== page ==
The MK-7 form of K2, on the other hand, remains bioavailable to the human body over a sustained 24-hour period24 and to higher levels (seven- to eightfold) during prolonged intake.10 Both MK-4 and MK-7 have demonstrated remarkable health benefits when studied in human populations.
The Most Complete Vitamin K Formula – Super K
Vitamin K1 is the form found in plants and vegetables and should be part of most people’s daily supplement regimen. Even more important is inclusion of the MK-4 and MK-7 forms of vitamin K2.
Based on data substantiating the long-acting effects of MK-7, it is now possible to ingest fewer total micrograms of vitamin K but achieve far higher sustained blood levels of this critical nutrient.
The latest Super K with Advanced K2 Complex formula provides vitamin K1 and the MK-4 and MK-7 forms of vitamin K2 in just one daily softgel.
The virtue of this formula is that it provides the precise amount of the long-acting MK-7 form of vitamin K2 that recent human studies have shown provides optimal K2 levels over a 24-hour period. The MK-4 is included to provide the rapid increase in vitamin K blood levels that may account for its beneficial effects in certain studies.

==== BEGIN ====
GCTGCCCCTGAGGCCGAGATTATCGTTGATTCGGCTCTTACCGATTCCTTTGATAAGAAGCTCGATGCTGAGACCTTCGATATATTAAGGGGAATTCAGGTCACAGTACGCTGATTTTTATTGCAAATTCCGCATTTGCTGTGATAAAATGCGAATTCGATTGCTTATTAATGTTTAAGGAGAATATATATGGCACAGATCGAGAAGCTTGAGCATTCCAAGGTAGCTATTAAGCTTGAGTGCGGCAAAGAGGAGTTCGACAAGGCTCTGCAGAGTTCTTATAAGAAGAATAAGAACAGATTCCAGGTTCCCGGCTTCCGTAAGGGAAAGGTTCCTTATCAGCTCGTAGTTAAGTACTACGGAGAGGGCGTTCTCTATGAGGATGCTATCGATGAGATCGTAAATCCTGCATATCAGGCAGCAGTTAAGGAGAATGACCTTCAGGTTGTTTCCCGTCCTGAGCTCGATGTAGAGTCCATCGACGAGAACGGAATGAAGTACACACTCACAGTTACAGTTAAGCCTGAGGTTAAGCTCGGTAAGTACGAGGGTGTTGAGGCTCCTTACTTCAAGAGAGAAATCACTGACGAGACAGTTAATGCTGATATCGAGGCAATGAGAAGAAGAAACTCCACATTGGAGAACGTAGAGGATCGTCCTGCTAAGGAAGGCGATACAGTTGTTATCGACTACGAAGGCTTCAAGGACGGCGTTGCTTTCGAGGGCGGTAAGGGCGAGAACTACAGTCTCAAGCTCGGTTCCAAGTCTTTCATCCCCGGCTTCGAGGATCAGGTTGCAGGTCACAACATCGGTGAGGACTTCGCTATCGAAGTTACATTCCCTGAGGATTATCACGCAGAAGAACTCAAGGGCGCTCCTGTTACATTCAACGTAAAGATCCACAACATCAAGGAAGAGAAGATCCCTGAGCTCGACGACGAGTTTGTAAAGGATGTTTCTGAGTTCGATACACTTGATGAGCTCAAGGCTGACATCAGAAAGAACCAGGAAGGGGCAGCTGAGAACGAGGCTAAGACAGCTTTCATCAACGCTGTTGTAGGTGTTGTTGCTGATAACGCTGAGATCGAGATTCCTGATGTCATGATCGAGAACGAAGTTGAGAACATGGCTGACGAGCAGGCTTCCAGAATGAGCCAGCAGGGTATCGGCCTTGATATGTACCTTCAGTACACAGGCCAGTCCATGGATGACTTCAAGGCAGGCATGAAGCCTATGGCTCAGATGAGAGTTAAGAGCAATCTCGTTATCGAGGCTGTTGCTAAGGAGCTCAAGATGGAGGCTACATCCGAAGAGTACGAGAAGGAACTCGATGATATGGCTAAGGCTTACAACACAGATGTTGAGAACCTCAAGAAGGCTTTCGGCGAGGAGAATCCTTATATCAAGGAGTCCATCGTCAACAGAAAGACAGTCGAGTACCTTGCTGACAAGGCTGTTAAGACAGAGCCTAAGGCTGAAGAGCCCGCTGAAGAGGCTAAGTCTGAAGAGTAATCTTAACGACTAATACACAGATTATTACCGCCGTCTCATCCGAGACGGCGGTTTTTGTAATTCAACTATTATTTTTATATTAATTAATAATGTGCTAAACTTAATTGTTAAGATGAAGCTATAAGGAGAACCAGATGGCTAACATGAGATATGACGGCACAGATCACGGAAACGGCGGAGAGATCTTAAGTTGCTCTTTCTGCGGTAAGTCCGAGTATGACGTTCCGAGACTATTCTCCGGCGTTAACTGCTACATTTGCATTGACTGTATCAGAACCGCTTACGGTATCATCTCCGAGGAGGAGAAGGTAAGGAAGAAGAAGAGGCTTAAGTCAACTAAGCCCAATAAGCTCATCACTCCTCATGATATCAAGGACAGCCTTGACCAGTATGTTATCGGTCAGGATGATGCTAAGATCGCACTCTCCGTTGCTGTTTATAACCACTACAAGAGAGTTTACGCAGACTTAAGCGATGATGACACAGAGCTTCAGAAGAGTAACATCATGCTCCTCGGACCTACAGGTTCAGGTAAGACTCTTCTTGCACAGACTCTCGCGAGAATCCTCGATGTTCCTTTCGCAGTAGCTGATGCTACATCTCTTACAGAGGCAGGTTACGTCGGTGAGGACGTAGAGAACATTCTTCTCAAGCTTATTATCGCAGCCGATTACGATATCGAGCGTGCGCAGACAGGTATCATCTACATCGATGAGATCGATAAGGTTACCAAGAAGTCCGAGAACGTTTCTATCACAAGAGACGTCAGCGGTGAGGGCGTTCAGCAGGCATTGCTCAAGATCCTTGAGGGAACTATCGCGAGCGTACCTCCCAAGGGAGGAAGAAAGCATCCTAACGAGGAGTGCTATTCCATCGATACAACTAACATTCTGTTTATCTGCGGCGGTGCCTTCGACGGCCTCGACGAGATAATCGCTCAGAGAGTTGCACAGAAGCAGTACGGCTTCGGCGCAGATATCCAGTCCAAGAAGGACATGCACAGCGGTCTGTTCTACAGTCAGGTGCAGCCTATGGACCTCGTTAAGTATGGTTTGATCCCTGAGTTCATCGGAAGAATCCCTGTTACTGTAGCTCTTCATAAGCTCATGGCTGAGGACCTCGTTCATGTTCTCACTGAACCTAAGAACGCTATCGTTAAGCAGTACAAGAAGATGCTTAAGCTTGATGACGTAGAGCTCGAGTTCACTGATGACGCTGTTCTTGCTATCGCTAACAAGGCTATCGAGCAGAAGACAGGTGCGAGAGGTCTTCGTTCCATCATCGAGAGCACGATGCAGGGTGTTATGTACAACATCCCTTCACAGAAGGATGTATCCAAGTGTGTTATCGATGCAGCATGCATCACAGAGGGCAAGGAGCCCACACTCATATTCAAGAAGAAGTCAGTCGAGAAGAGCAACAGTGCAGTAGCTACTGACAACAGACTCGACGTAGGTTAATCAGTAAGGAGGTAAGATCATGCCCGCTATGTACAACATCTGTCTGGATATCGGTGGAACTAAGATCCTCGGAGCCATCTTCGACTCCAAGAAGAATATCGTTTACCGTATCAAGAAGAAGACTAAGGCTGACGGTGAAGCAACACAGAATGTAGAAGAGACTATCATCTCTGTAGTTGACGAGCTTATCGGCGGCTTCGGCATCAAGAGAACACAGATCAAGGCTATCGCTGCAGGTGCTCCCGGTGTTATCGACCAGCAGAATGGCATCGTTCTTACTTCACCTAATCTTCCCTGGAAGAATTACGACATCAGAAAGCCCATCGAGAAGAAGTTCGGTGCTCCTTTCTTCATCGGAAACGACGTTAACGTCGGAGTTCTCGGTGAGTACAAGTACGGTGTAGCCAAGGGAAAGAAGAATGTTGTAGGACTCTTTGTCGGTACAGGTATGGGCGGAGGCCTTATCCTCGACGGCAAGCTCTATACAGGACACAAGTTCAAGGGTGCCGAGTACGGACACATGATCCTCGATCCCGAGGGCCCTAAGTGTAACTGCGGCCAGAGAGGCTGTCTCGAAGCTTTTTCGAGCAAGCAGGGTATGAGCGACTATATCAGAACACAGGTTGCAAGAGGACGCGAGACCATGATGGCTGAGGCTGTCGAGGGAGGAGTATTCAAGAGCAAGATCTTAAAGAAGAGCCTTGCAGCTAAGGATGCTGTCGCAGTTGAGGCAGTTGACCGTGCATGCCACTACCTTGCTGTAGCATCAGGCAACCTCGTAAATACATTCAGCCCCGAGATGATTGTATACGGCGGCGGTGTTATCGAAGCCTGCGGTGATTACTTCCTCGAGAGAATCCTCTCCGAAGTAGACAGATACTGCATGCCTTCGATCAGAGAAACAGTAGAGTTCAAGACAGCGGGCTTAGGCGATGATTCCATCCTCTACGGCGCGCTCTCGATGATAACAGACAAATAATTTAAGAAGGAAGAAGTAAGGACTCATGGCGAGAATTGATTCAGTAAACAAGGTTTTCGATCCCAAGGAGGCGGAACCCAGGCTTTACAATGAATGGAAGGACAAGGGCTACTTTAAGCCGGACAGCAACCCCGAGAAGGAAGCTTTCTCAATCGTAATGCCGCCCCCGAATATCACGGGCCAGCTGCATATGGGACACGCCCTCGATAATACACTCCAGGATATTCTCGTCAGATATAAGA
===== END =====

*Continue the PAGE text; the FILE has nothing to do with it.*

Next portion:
Super K Supplement Facts
Item Catalog Number: 1834
|Super K Dosage and Use|
Take one softgel daily with a meal, or as recommended by a healthcare practitioner.
Super K Cautions
If you are taking anti-coagulant or anti-platelet medications, such as couamdin or warfarin or have a bleeding disorder, consult with your healthcare provider before taking Super K.
Super K Warnings
7. S.L. Edwards, ‘Maintaining Calcium Balance: Physiology and Implications,’ Nursing Times 101, 58–61 (2005).
8. L.J. Schurgers, et al., ‘Regression of Warfarin-Induced Medial Elastocalcinosis by High Intake of Vitamin K in Rats,’ Blood 109, 2823–2831 (2007).
9. E.C. Cranenburg, et al., ‘The Circulating Inactive Form of Matrix Gla Protein (ucMGP) as a Biomarker for Cardiovascular Calcification,’ J. Vasc. Res. 45, 427–436 (2008).